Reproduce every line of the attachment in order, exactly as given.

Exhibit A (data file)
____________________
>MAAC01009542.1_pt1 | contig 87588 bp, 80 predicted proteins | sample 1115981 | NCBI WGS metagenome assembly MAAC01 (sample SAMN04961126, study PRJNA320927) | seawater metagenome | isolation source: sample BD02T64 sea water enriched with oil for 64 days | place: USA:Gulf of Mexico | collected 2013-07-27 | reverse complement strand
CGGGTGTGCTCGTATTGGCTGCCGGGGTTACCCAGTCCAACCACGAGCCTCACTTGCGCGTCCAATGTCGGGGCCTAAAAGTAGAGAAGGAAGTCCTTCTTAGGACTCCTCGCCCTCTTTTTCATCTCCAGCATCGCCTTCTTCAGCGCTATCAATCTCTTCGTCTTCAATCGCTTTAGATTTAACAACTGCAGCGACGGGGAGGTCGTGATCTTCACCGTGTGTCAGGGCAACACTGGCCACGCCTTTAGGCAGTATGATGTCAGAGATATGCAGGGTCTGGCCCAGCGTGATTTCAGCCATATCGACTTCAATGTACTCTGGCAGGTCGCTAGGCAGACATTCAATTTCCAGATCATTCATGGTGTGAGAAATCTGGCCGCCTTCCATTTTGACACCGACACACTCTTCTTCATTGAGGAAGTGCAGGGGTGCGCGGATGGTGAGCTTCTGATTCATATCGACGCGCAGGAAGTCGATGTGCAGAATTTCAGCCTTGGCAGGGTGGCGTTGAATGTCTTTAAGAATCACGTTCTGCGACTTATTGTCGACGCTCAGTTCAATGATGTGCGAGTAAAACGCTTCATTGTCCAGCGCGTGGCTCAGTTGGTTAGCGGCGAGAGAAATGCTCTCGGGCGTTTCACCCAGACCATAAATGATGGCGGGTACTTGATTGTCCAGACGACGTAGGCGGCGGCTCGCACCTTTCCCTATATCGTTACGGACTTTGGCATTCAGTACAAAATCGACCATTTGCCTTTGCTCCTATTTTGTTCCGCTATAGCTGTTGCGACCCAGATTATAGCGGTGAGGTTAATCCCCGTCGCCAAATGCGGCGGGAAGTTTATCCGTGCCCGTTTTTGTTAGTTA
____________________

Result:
>MAAC01009542.1_pt1 | contig 87588 bp, 80 predicted proteins | sample 1115981 | NCBI WGS metagenome assembly MAAC01 (sample SAMN04961126, study PRJNA320927) | seawater metagenome | isolation source: sample BD02T64 sea water enriched with oil for 64 days | place: USA:Gulf of Mexico | collected 2013-07-27 | reverse complement strand
CGGGTGTGCTCGTATTGGCTGCCGGGGTTACCCAGTCCAACCACGAGCCTCACTTGCGCGTCCAATGTCGGGGCCTAAAAGTAGAGAAGGAAGTCCTTCTTAGGACTCCTCGCCCTCTTTTTCATCTCCAGCATCGCCTTCTTCAGCGCTATCAATCTCTTCGTCTTCAATCGCTTTAGATTTAACAACTGCAGCGACGGGGAGGTCGTGATCTTCACCGTGTGTCAGGGCAACACTGGCCACGCCTTTAGGCAGTATGATGTCAGAGATATGCAGGGTCTGGCCCAGCGTGATTTCAGCCATATCGACTTCAATGTACTCTGGCAGGTCGCTAGGCAGACATTCAATTTCCAGATCATTCATGGTGTGAGAAATCTGGCCGCCTTCCATTTTGACACCGACACACTCTTCTTCATTGAGGAAGTGCAGGGGTGCGCGGATGGTGAGCTTCTGATTCATATCGACGCGCAGGAAGTCGATGTGCAGAATTTCAGCCTTGGCAGGGTGGCGTTGAATGTCTTTAAGAATCACGTTCTGCGACTTATTGTCGACGCTCAGTTCAATGATGTGCGAGTAAAACGCTTCATTGTCCAGCGCGTGGCTCAGTTGGTTAGCGGCGAGAGAAATGCTCTCGGGCGTTTCACCCAGACCATAAATGATGGCGGGTACTTGATTGTCCAGACGACGTAGGCGGCGGCTCGCACCTTTCCCTATATCGTTACGGACTTTGGCATTCAGTACAAAATCGACCATTTGCCTTTGCTCCTATTTTGTTCCGCTATAGCTGTTGCGACCCAGATTATAGCGGTGAGGTTAATCCCCGTCGCCAAATGCGGCGGGAAGTTTATCCGTGCCCGTTTTTGTTAGTTA